For me, it was quite a tough decision between Rabbit Linguine with almonds and thyme, Pappadelle with beef cheek ragu and the Spaghetti with goat meatballs, nutmeg and basil but I was happy with my choice of spaghetti ($16.90). The entrée serving was very generous and I loved every bite. The meatballs were perfect and flavoursome with the addition of fennel seeds, and I thought this was a very successful modern take on a classic pasta dish that teamed perfectly with the glass of New Zealand Pinot Noir I was drinking.
On our second visit, thankfully, the pizza oven was back in working order. The scallop pizza was a relatively new addition to the menu, which has not been updated on the website yet, so sorry no price for this one. It was served with red cabbage and pesto. The flavours were interesting but I don’t think I would order this for myself.
However, I was very happy with my choice of BBQ Rabbit Pizza with home made BBQ sauce, rosemary and fontina ($17.90). I hadn’t eaten rabbit in a long time, and didn’t know that it was actually white meat! The pizza had a great blend of sophisticated and yet homely flavours that worked well and I really enjoyed it.
We were seriously full by this point, but luckily my second stomach kicked into gear when asked if we’d like to see the dessert menu. There several intriguing dishes that caught my fancy, but we decided to share some churros with chocolate sauce ($8.50). The churros were nice, although I would have preferred a thicker, richer chocolate sauce to dip into.
On our second visit, the lovely waitress convinced me that I must try the Treacle tart with goat’s cheese ice cream ($7.50). I liked the deconstructed approach, with the toasted bread crumbs served separately from the tart.
It was a rather small serving, but quite delicious. Neither the tart nor the ice cream were very sweet though, and perhaps just boosting the sugar a tiny bit would have made it even better.
The Crema catalana ($9) was a big success though, with the telltale visible vanilla seeds and a delicate flavour. I was, however expecting the top to be bruleed and crunchy, but it was a liquid caramel like you’d find in a crème caramel. And so, both times we left happy, with full tummies after lazy long lunches. I especially liked the mix of classiness and quirkiness in the décor, and the unique reinterpretations of classic dishes with some of South Australia’s finest produce that really characterise the menu. I think it’s safe to say I’ll be back for a third visit next time I’m in town – they serve breakfast on the weekend as well!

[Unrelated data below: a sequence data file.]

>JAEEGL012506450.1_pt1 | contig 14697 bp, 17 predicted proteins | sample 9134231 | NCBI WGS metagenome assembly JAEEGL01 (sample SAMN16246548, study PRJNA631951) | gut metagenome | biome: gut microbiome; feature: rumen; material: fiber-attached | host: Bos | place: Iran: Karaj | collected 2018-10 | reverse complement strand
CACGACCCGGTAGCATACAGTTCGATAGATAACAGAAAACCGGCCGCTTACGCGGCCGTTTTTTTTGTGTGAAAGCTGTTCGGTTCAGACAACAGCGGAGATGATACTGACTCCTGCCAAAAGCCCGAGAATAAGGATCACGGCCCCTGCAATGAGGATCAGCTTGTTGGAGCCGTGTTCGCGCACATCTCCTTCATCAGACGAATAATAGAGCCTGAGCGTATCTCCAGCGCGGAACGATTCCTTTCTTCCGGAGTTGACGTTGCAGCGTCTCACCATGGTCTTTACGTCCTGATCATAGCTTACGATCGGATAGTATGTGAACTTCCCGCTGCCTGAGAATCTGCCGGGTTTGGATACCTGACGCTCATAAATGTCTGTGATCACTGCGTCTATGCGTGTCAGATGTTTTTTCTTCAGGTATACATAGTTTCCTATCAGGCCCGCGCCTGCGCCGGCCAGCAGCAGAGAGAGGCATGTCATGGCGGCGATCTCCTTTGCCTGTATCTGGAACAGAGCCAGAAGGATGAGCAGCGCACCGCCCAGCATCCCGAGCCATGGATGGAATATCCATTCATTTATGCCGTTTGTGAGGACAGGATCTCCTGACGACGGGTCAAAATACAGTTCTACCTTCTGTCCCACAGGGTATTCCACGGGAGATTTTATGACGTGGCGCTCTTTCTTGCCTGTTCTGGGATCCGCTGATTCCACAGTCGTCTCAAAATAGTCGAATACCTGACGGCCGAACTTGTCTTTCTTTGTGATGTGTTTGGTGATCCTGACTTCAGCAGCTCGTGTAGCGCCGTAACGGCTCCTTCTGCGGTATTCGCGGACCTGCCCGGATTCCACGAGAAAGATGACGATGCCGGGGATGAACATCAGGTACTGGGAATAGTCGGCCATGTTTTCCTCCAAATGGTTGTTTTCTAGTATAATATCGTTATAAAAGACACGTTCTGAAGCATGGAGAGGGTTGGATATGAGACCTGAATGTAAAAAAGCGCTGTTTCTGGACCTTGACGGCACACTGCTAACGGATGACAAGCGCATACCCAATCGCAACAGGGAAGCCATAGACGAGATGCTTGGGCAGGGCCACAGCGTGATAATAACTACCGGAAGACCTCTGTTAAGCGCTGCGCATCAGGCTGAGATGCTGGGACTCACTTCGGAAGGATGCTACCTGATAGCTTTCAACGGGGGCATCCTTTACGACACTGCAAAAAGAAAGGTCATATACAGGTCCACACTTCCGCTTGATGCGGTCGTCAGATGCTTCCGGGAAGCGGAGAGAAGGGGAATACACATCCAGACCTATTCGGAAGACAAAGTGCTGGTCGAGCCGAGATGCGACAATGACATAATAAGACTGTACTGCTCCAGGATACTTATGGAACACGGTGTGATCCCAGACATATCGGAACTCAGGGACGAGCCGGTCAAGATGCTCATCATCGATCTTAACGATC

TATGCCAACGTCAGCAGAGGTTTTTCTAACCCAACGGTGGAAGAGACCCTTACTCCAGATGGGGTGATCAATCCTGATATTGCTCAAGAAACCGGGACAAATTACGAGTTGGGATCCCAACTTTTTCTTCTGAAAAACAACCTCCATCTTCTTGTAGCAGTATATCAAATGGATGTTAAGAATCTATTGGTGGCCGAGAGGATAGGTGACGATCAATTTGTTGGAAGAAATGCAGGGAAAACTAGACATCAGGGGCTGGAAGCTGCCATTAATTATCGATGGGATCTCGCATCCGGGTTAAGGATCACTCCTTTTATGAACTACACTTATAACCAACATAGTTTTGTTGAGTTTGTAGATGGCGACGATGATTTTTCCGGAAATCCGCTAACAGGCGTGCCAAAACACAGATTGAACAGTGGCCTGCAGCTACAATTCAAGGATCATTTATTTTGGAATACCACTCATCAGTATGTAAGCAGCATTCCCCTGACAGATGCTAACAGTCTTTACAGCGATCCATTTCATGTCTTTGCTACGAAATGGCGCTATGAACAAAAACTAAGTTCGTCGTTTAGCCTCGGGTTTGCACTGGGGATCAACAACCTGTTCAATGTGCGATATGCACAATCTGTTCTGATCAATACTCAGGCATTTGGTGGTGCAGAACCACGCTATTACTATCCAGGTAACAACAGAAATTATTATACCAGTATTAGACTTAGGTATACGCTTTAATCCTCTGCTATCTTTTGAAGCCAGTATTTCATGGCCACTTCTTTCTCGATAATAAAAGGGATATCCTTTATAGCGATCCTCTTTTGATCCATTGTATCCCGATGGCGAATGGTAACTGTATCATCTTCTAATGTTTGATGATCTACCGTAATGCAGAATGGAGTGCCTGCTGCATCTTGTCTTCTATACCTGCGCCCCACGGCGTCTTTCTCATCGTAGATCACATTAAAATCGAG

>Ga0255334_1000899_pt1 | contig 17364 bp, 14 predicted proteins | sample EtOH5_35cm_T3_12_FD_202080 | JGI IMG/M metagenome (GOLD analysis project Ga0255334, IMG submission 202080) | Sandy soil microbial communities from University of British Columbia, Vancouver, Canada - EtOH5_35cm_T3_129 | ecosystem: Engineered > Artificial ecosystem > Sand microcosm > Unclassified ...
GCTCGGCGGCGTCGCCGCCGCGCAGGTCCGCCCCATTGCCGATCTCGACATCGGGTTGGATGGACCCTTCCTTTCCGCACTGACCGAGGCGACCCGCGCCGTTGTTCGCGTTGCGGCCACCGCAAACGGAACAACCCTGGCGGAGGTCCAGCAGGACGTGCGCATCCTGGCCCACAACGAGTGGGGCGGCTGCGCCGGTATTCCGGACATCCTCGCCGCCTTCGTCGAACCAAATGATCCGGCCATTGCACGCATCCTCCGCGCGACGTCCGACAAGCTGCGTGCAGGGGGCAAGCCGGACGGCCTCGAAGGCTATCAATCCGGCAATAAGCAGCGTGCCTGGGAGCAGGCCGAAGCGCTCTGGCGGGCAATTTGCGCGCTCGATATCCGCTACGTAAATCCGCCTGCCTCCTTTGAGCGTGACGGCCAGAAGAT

Sparrow Kitchen & Bar – 10 O’Connell St North Adelaide
Wednesday, October 14, 2009
I have been a little naughty, and have missed a few Daring Cooks challenges in the last few months due to lack of time and inspiration. But when I saw this month’s challenge, hosted by the lovely Jaden of Steamy Kitchen, I knew that I would dust off my tongs and get back into the game. The challenge was to make Vietnamese Pho, from Jaden’s brand new book, The Steamy Kitchen Cookbook. I love Vietnamese food, and was pretty excited about making my own Pho for the first time.
We were given the option to either make a quick version from the cookbook, or to make the stock from scratch using a recipe that Jaden had posted on her blog. I was running a little short of time towards the end of the month, and had some homemade chicken stock in the freezer that I used as the base for my Pho. It came together really quickly, which makes it absolutely perfect for a fuss-free weekend lunch or midweek dinner. I really liked the flavour that came from toasting the spices, and will absolutely be making this again in the future.
The October 2009 Daring Cooks’ challenge was brought to us by Jaden of the blog Steamy Kitchen. The recipes are from her new cookbook, The Steamy Kitchen Cookbook.
Recipe from The Steamy Kitchen Cookbook
• 2 tablespoons whole coriander seeds
• 4 whole cloves
• 2 whole star anise
• 2 litres chicken stock (store-bought or homemade)
• 1 whole chicken breast
• ½ onion
• 1 3-inch (7.5cm) chunk of ginger, sliced and smashed with the side of a knife
• 1-2 tablespoons sugar
• 1-2 tablespoons fish sauce
• 500g dried rice noodles
• 2 cups bean sprouts, washed and tails pinched off
• Fresh coriander (cilantro) tops, leaves and tender stems
• ½ cup shaved red onions
• ½ lime, cut into wedges
• Sriracha chilli sauce
• Hoisin sauce
• Sliced fresh chilli peppers of your choice
1. To make the chicken pho broth, heat a frying pan over medium heat. Add the coriander seeds, cloves and star anise and toast until fragrant, about 3-4 minutes. Immediately spoon out of the pan to avoid burning.
2. In a large pot, add all the broth ingredients including toasted spices and bring to the boil. Reduce the heat to medium-low and let simmer for 20 minutes, skimming the surface frequently as required.
3. Use tongs to remove the chicken and shred the meat. Taste the broth and add more fish sauce, or sugar if needed. Strain the broth and discard the solids.
4. Prepare the noodles as per the directions on the packet. Ladle the broth into bowls and divide the shredded chicken and soft noodles evenly into each bowl.
5. Have the accompaniments spread out on the table. Each person can customise their bowl with these ingredients.
Monday, October 12, 2009